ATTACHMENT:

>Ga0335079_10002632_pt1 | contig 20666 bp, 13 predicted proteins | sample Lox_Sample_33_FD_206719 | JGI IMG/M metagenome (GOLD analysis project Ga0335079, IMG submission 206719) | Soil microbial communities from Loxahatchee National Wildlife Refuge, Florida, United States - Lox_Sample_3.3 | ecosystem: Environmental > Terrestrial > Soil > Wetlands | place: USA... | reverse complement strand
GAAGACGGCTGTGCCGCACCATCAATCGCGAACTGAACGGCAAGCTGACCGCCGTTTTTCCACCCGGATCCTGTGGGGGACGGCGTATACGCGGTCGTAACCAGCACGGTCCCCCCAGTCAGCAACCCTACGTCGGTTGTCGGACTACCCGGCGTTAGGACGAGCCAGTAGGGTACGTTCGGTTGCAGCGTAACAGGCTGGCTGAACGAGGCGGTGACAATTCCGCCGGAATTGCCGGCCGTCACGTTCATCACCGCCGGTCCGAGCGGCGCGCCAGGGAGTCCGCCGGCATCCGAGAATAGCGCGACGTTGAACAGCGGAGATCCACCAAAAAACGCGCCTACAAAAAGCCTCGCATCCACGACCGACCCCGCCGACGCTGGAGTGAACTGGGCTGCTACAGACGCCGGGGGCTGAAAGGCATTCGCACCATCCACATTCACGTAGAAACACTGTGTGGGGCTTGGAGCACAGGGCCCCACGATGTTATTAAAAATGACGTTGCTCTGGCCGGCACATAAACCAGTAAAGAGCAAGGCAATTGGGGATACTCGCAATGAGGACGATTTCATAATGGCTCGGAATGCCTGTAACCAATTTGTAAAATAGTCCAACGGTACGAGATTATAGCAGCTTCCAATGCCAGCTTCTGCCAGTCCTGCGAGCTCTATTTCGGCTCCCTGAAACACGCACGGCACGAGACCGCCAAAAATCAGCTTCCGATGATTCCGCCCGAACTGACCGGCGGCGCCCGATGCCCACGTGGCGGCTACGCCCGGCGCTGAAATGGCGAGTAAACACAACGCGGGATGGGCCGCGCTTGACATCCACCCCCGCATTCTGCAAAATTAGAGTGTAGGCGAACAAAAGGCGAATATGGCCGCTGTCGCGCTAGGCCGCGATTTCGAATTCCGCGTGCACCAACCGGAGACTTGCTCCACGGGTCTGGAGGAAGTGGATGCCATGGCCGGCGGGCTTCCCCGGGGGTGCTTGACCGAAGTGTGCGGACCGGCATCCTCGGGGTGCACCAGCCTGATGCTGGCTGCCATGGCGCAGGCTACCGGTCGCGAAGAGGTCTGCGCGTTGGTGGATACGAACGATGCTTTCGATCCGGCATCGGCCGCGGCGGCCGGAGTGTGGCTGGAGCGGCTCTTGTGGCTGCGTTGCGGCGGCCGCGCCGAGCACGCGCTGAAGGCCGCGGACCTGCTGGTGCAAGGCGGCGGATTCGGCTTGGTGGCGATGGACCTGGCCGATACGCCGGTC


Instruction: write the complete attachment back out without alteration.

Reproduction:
>Ga0335079_10002632_pt1 | contig 20666 bp, 13 predicted proteins | sample Lox_Sample_33_FD_206719 | JGI IMG/M metagenome (GOLD analysis project Ga0335079, IMG submission 206719) | Soil microbial communities from Loxahatchee National Wildlife Refuge, Florida, United States - Lox_Sample_3.3 | ecosystem: Environmental > Terrestrial > Soil > Wetlands | place: USA... | reverse complement strand
GAAGACGGCTGTGCCGCACCATCAATCGCGAACTGAACGGCAAGCTGACCGCCGTTTTTCCACCCGGATCCTGTGGGGGACGGCGTATACGCGGTCGTAACCAGCACGGTCCCCCCAGTCAGCAACCCTACGTCGGTTGTCGGACTACCCGGCGTTAGGACGAGCCAGTAGGGTACGTTCGGTTGCAGCGTAACAGGCTGGCTGAACGAGGCGGTGACAATTCCGCCGGAATTGCCGGCCGTCACGTTCATCACCGCCGGTCCGAGCGGCGCGCCAGGGAGTCCGCCGGCATCCGAGAATAGCGCGACGTTGAACAGCGGAGATCCACCAAAAAACGCGCCTACAAAAAGCCTCGCATCCACGACCGACCCCGCCGACGCTGGAGTGAACTGGGCTGCTACAGACGCCGGGGGCTGAAAGGCATTCGCACCATCCACATTCACGTAGAAACACTGTGTGGGGCTTGGAGCACAGGGCCCCACGATGTTATTAAAAATGACGTTGCTCTGGCCGGCACATAAACCAGTAAAGAGCAAGGCAATTGGGGATACTCGCAATGAGGACGATTTCATAATGGCTCGGAATGCCTGTAACCAATTTGTAAAATAGTCCAACGGTACGAGATTATAGCAGCTTCCAATGCCAGCTTCTGCCAGTCCTGCGAGCTCTATTTCGGCTCCCTGAAACACGCACGGCACGAGACCGCCAAAAATCAGCTTCCGATGATTCCGCCCGAACTGACCGGCGGCGCCCGATGCCCACGTGGCGGCTACGCCCGGCGCTGAAATGGCGAGTAAACACAACGCGGGATGGGCCGCGCTTGACATCCACCCCCGCATTCTGCAAAATTAGAGTGTAGGCGAACAAAAGGCGAATATGGCCGCTGTCGCGCTAGGCCGCGATTTCGAATTCCGCGTGCACCAACCGGAGACTTGCTCCACGGGTCTGGAGGAAGTGGATGCCATGGCCGGCGGGCTTCCCCGGGGGTGCTTGACCGAAGTGTGCGGACCGGCATCCTCGGGGTGCACCAGCCTGATGCTGGCTGCCATGGCGCAGGCTACCGGTCGCGAAGAGGTCTGCGCGTTGGTGGATACGAACGATGCTTTCGATCCGGCATCGGCCGCGGCGGCCGGAGTGTGGCTGGAGCGGCTCTTGTGGCTGCGTTGCGGCGGCCGCGCCGAGCACGCGCTGAAGGCCGCGGACCTGCTGGTGCAAGGCGGCGGATTCGGCTTGGTGGCGATGGACCTGGCCGATACGCCGGTC